Delbanco, Andrew. Melville: His World and Work, Vintage, New York, 2005: 140.
Night is a ghost on wings. I write letters to myself and to friends who no longer exist, friends who are dead or friends with dead parents like me. I write letters from those friends to their dead parents and sometimes from the dead parents to their living children but I never send them, I keep the letters in a safe place to reread as I age. Aging is hard but not in ways my young self imagined. Aging is hard like remembering is hard, it is uncomfortable and strange, even as being in one’s body grows more familiar with time. Aging is the accrual of experience. I write letters to my future self about experience and accrual and pain. Perhaps one day I’ll read them. I write letters to my living friends and almost always send them. The letters contain recent anecdotes of irony, whimsy, severity. Perhaps someone should write me a letter, someone other than me. Write me in a language other than English. Write me a letter from my dead father, tell me about his recent bets, his meals, his whores.
On March 29,1832, 28-year-old Ralph Waldo Emerson visited the tomb of his young wife, Ellen, who had been buried a year and two months earlier. He was in the habit of walking from Boston out to her grave in Roxbury every day, but on this particular day he did more than commune with the spirit of the departed Ellen: he opened the coffin. Ellen had been young and pretty. She was 17 when they were engaged, 18 when married, and barely 20 when she died of advanced tuberculosis. They had made frantic efforts at a cure, including long open-air carriage rides and massive doses of country air. Their life together had been stained almost from the start by the bright blood of Ellen’s coughing.
Opening the coffin was not a grisly gothic gesture, not the wild aberration of an unhinged lover. What Emerson was doing was not unheard of. At least two of Emerson’s contemporaries did the same thing. […] Emerson opened not only the tomb or family vault but the coffin itself. The act was essential Emerson. He had to see for himself. Some part of him was not able to believe she was dead. He was still writing to her in his journals as though she was alive. Perhaps the very deadness of the body would help a belief in the life of the spirit. […] We do not know exactly what moved Emerson on this occasion, but we do know that he had a powerful craving for direct, personal, unmediated experience. This is what he meant when he insisted that one should strive for an original relation to the universe. Not a novel relation, just one’s own. […]
Emerson’s own journal entry from this March day was terse: “I visited Ellen’s tomb and opened the coffin.” They had been utterly in love, and for a moment, on September 30, 1829, their wedding day, the future had seemed clear. Notes and letters flew back and forth. They traveled and wrote verses together and laughed at the Shakers who tried to woo them to celibacy. She intended to be a poet, he a preacher. He had accepted a pulpit in Boston and they set up a home that became at once the center of the Emerson family, as both his mother and younger brother came to live with them. Now, a little more than a year after Ellen’s death, Emerson’s life was unraveling fast. Though he was a much-loved minister in an important Boston church, he was having trouble believing in personal immortality, trouble believing in the sacrament of communion, and trouble accepting the authority and historical accuracy of the Bible. The truth was that Emerson was in a fast-deepening crisis of vocation. He could not accept his ministerial role, he was unsure of his faith, and he felt bereft and empty. He was directionless.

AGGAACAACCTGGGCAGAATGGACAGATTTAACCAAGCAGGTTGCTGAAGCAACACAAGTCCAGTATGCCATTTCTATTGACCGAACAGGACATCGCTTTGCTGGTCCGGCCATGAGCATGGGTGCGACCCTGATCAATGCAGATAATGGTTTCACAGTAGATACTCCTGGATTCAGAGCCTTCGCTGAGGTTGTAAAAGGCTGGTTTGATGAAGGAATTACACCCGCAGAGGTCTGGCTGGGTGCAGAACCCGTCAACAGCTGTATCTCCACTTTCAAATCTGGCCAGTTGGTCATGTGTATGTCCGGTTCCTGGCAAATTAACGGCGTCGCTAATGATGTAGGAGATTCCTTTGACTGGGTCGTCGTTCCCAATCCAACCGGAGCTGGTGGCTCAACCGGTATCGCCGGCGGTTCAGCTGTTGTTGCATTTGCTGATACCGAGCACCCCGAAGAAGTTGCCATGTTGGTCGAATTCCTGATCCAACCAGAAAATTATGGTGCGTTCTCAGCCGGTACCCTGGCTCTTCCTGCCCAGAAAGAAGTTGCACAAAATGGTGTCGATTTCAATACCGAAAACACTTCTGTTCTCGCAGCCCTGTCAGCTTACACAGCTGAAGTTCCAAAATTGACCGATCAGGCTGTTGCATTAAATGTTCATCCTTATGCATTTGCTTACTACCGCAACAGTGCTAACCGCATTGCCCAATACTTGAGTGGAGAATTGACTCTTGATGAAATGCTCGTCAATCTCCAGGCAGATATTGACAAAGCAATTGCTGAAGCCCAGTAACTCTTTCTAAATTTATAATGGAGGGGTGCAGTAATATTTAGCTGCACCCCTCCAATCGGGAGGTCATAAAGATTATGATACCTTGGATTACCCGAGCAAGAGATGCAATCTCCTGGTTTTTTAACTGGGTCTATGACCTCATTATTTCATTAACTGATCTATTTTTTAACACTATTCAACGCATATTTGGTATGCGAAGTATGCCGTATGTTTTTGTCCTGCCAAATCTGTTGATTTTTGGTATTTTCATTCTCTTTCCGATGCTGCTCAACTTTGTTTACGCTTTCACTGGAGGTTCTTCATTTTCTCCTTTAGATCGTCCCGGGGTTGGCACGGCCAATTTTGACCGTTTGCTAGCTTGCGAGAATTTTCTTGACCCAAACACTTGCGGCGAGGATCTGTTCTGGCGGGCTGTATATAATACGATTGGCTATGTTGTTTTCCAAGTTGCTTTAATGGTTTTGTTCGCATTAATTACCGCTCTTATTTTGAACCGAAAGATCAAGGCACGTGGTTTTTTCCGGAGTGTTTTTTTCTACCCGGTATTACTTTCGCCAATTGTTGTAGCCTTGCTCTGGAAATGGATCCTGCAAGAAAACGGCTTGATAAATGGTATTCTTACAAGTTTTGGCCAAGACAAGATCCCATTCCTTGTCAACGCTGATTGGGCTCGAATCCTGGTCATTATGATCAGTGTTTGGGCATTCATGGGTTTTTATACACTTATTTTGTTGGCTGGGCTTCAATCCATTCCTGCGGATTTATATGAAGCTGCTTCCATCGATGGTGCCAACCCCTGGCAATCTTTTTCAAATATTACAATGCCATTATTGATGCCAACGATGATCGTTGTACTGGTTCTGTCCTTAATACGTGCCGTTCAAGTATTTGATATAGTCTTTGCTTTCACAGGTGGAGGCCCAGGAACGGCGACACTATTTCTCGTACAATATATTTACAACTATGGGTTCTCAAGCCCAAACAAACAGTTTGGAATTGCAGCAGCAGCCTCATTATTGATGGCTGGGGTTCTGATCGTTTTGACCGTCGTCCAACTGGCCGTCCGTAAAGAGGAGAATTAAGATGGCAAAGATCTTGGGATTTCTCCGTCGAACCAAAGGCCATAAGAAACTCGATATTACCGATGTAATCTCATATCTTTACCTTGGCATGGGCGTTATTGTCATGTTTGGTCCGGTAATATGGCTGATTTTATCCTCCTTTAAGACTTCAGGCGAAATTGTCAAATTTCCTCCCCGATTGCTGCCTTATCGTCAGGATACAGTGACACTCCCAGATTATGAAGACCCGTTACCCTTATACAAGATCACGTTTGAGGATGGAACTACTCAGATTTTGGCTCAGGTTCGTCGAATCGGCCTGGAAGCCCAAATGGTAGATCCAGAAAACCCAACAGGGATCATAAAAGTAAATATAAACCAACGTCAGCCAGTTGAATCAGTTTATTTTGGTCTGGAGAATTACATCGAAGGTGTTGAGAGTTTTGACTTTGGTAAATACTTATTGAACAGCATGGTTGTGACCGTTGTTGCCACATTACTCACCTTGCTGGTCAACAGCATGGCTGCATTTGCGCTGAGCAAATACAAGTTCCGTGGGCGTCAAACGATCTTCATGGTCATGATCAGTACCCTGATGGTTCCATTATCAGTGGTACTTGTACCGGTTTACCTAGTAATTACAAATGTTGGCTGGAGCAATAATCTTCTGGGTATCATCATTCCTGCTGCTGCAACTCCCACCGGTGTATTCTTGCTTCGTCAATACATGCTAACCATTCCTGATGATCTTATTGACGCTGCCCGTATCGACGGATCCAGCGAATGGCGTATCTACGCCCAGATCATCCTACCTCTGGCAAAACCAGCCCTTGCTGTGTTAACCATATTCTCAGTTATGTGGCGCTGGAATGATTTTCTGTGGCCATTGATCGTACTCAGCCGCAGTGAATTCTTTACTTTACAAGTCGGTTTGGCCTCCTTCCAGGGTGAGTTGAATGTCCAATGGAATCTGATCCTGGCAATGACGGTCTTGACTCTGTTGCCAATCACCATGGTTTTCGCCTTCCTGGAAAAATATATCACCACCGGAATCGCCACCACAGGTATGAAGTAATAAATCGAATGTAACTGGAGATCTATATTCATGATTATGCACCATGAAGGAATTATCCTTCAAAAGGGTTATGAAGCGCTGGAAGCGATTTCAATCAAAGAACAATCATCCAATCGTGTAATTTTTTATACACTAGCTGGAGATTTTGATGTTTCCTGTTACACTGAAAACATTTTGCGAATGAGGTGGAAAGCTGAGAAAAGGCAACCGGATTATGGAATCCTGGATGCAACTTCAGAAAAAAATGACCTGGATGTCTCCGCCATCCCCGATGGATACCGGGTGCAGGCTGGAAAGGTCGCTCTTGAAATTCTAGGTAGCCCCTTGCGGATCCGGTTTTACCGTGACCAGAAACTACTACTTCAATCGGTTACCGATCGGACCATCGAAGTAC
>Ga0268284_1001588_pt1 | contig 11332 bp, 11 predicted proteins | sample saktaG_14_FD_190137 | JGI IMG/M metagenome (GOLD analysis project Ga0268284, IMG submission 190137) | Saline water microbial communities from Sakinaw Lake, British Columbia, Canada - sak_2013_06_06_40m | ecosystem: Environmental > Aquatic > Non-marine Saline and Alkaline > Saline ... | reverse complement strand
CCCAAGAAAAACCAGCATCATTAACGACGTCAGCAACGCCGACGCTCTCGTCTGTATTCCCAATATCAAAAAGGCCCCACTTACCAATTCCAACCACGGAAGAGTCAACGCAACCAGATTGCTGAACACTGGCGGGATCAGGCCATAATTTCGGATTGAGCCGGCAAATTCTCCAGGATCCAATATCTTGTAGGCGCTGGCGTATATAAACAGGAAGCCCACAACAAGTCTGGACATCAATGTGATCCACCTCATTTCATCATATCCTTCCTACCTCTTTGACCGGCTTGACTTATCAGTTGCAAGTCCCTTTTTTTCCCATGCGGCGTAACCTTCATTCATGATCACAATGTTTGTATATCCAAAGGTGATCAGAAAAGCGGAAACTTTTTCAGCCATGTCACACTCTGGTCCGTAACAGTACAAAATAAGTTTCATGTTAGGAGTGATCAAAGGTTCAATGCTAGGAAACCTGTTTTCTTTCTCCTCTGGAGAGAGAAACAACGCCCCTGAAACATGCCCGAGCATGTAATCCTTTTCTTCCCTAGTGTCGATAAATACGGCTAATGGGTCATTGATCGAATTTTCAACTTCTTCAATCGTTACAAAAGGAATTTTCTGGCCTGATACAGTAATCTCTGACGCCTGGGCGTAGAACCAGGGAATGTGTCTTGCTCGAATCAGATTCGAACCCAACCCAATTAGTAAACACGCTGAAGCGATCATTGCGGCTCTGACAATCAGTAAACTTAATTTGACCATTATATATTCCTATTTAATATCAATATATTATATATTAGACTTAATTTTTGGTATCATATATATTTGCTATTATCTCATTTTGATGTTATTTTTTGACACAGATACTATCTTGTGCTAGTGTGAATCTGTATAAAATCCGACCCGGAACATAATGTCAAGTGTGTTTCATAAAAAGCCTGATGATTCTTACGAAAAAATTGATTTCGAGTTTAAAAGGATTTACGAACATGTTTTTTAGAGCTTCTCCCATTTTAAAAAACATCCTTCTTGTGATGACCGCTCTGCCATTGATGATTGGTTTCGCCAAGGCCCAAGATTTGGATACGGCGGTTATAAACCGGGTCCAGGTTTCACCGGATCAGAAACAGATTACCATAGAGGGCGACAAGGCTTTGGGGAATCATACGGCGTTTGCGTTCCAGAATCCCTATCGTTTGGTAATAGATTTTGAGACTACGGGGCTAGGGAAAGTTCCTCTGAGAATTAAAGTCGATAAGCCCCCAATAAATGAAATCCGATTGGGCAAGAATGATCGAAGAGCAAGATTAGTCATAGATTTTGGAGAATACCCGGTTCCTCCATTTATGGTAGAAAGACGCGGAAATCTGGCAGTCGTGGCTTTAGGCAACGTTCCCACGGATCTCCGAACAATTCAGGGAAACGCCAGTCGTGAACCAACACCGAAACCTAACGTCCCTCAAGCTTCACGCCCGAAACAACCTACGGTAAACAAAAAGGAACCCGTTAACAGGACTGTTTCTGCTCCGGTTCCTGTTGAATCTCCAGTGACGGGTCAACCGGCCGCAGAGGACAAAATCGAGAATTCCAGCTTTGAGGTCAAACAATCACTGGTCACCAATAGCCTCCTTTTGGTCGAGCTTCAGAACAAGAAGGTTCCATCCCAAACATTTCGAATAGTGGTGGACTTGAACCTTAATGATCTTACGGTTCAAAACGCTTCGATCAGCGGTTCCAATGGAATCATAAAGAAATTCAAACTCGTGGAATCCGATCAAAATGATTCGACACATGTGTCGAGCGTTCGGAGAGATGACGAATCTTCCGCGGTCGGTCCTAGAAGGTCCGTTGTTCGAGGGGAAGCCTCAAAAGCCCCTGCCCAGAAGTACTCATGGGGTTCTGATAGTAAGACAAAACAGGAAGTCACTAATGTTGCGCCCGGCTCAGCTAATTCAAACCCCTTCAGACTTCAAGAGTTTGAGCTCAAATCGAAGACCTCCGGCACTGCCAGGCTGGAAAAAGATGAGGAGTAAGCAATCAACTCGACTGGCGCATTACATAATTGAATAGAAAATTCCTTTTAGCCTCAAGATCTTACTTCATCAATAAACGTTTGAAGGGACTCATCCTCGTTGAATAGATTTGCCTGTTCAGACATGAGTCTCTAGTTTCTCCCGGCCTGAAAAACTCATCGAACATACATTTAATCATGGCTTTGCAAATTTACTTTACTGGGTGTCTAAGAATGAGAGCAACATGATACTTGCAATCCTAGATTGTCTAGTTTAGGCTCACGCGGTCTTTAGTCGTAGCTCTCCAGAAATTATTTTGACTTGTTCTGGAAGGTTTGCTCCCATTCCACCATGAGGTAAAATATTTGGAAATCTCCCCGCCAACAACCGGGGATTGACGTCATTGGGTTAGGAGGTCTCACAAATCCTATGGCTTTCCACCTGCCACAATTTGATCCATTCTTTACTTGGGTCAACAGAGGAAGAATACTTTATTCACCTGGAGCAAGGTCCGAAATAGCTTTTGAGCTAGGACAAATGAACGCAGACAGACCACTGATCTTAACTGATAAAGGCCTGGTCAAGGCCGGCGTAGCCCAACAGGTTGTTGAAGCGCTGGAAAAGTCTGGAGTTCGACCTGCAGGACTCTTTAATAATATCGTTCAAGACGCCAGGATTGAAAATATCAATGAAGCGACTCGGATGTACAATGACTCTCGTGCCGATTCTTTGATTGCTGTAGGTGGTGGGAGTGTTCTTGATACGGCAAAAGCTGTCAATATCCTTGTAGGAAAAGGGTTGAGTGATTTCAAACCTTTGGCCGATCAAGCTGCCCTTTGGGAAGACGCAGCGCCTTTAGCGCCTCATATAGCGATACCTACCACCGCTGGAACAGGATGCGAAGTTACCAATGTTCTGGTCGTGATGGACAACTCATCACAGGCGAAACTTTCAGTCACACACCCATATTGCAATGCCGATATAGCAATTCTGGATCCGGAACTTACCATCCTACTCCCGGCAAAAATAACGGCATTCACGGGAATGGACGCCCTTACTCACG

At Ellen’s grave that day in Roxbury in 1832 Emerson was standing amidst the ruins of his own life. More than 10 years had passed since he left college. Love had died and his career was falling apart. He was not sure what he really believed, who he really was, or what he should be doing. […]
In the months immediately ahead he continued to walk to Ellen’s grave every day but now his concentration on death was broken and he reached a major watershed in his long struggle with religion. He would live no longer with the dead. “Let us express our astonishment,” he wrote in his journal in May, “before we are swallowed up in the yeast of the abyss.”
Before the year was out, Emerson had resigned his pulpit, moved his mother, sold his household furniture, and taken ship for Europe. He set out on Christmas Day, 1832. A northeast storm was on its way as the ship sailed from Boston, plunging into the grey expanse of the North Atlantic.
Emerson: The Mind on Fire, by Richardson, Robert D. University of California Press, Berkeley and Los Angeles, 1995: 3-5.